Archive for August, 2008


Posted in MUSIC NEWS FROM AFRICA on August 29, 2008 by ayenithegreat

Banky - strutting to the top, less than a year after returning home

Banky - strutting to the top, less than a year after returning home




In the late nineties when Komo moved over to the UK, it appeared he had made a brilliant career move. The music scene was largely inactive lack-lustre. It made perfect sense to move abroad and begin plotting the graph of an international career.


Ten years later, the rapper is biting his fingers, wishing he never took the plane in the first place. But instead if cursing beneath his breath nd hitting clenched fists on a helpless table, he’s planning a revenge; he’s planning to return home and take his ‘rightful’ place.


The London-based act belongs to the league of talents that fled the scene when it appeared there was no way forward for Nigerian music. With his 1998 hit ‘Na today’, Komo was already an established name in music circles. But, as was the case with many acts of the time, chart positions did not directly influence patronage or earnings. There were no signs the future would be bright. So he sold his car and headed for London.

WEIRD MC- back on top of her game, since returning home in 2006 after a 10 year sojourn in the UK

WEIRD MC- back on top of her game, since returning home in 2006 after a 10 year sojourn in the UK




Komo was not alone. Several talents who today, should be bonafide stars have hurried away to foreign lands, hoping to establish careers there or simply get a hold of the ‘golden fleece’. Of course both have been as elusive as possible.


Now, music back home is booming. Their ears are aching from the news, and they’re hoping to return home and grab a share of the pie. Over the past 10 years, music of Nigerian origin have gained tremendous global attention, amassing billions of Naira in revenue and throwing up stars like Psquare, 2face Idibia, D’banj and Asa. And the future even looks good; brighter than a trip to the sun.

Four years after returning home, D'Banj is on top of his game

Four years after returning home, D'BANJ has strolled fast to the top of the ladder. Now, many homeboys based abroad are lured to catch the next flight home




So, homeboys tucked in various cities abroad are calling their booking agents, getting their baggage ready as they hurry back home. Recent successes of returnee acts Weird MC and D’Banj have inspired many more, and there are no more doubts that many are now willing to take the plunge.


Last year, Komo’s younger brother Kdogg returned home finally, after a long stay in England. He hasn’t scampered back. He has now set up his own recording studio, and his debut album is on the way. Banky W, who abandoned a good job in the US to pursue his career at home, is busy hitting stages, and signing autographs for his debut album Mr Capable. Only last weekend, former Trybesmen front-man El Dee returned home finally after over half a decade in the US. ‘‘I’m coming back home for good. Permanently’’, he told AyeniTheGreat.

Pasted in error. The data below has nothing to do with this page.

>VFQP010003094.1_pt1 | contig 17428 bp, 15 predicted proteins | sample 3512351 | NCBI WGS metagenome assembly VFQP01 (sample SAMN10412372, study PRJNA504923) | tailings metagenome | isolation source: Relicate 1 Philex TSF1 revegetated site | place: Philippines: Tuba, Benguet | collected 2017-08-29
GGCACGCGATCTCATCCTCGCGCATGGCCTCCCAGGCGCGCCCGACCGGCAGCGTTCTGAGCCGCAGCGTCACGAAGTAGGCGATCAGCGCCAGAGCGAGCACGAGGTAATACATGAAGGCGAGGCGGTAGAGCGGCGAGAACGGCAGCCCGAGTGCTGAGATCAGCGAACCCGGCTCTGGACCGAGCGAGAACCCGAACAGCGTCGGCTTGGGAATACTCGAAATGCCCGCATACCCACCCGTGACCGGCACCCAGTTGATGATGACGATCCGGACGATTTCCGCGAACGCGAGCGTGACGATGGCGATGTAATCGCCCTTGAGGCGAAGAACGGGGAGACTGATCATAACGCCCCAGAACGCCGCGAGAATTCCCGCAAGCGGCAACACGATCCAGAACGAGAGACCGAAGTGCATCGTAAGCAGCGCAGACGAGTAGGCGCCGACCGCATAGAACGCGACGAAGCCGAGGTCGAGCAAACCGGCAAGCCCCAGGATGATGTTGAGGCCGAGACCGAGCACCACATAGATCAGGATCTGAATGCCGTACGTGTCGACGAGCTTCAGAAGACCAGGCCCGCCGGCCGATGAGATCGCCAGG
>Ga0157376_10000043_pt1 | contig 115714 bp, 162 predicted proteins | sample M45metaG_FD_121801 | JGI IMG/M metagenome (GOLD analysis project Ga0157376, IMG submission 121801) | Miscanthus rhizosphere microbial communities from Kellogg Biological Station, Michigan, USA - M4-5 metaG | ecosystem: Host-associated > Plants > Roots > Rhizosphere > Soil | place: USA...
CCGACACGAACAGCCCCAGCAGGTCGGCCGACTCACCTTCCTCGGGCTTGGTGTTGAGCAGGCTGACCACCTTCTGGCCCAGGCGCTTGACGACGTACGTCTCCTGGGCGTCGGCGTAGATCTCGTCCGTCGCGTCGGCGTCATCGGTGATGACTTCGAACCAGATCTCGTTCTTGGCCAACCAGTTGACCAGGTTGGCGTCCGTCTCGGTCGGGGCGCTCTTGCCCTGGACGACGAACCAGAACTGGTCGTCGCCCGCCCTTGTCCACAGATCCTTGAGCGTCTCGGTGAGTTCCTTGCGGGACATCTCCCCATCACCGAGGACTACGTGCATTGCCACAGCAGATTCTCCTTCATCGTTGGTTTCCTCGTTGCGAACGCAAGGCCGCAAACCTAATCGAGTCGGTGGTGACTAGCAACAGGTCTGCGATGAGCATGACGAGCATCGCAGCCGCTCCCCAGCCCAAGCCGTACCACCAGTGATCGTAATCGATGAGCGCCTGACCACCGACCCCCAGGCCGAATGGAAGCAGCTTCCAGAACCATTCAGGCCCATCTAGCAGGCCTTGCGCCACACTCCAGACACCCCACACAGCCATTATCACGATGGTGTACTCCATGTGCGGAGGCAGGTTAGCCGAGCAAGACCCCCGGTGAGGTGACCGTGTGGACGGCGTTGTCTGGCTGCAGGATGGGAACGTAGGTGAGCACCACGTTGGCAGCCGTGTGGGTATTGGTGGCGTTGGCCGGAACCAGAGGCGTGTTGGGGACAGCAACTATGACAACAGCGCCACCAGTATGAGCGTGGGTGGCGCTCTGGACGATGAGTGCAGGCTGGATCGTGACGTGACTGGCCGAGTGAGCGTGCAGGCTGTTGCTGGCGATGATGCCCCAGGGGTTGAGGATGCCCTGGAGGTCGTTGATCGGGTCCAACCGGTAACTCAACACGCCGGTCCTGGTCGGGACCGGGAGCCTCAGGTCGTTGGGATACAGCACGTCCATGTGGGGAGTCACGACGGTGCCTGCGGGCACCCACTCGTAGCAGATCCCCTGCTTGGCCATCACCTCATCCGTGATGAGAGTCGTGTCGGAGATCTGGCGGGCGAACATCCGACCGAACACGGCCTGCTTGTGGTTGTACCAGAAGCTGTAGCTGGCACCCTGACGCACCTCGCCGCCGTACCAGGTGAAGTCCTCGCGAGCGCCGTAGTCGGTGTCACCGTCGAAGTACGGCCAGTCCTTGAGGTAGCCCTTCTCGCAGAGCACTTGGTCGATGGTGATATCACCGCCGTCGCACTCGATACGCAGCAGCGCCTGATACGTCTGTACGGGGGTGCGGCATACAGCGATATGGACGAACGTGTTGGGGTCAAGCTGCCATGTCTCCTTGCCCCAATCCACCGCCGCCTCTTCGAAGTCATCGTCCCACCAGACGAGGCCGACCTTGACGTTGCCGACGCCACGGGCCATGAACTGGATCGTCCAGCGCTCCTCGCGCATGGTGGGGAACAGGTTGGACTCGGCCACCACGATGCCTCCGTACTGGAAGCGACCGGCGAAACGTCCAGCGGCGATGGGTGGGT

And many more are still on the queue, waiting to find their way back. ‘‘I’m coming back home this year, unfailingly’’, an excited Komo told me in London last week.


Other upcoming acts DWaves, King David, and Lambo have also confirmed that they have their eyes on Nigeria.


Sound Sulatn - implores Nigerians holed up in foreign lands to return home, on his song Motherland

Sound Sultan - implores Nigerians holed up in foreign lands to return home, on his song Motherland


‘‘It’s tough making it out here’’, says Tonye Ibiama who runs a label in London. ‘‘They have to do regular jobs to survive, which means they have less time for music. Then they are out of touch with what’s happening back home; which means they may not be able to make music for home consumption. And here in the UK, they’ll just lump them up in the Black minority and ethnic market, that’s it’’.


Lexzy Doo, who left Nigeria for London few years back also told AyeniTheGreat ‘‘I have a new song and video now. I’m coming back home, coming back for good’’.


It might interest you to know that nineties stars Ras Kimono, Alex Zitto and Victor Essiet are all plotting their ways back to their motherland, hoping to make a career for themselves again.



Posted in MUSIC NEWS FROM AFRICA on August 29, 2008 by ayenithegreat

Homeboys soaking in the fun - before the cops came calling

Homeboys soaking in the fun - before the cops came calling

As expected, Nigeria recorded a huge turnout at this years Notting Hill carnival. But, for the second year running, Police would just not leave the green-white-green gathering alone to soak in the fun and get on with the groove.


In 2007, officers from the Metropolitan Police cordoned off Cambridge Gardens, the usual meeting point for Nigerians. Carnival-goers from the country that year wandered around aimlessly, with no float to follow, no major stand to network, except the Obalende Suya ground where many mingled and chatted in the absence of music.


This year, there were at least two majr meeting points for Nigerians: The AIT stand and the Blackknights/Grafton stand. But it was the latter, situated along Westbourne Park road, that attracted heavy crowds, including many celebrities from Nigeria. The music was setting the crowd on fire, and many more joined in the fun.

Until Police came in to disperse them all. ‘‘keep the roads free of traffic please. Or else they’ll chase us from here’’, the MC Tunde Ednut warned repeatedly. But the crowd was swelling. Soon, it was a thick ball of people, a sea of heads, and it must have appeared to the police-usually wary of Nigerians- that chaos was in the making. That’s when they stepped in to discharge everyone from the area.


With a helicopter hovering in the air, and stern-looking cops standing their ground, it became clear that the fun was over. Patriotic Nigerians left with their flags in their pouches. Looking forlorn and disappointed, many blamed the Police for spoiling the fun for Nigerians.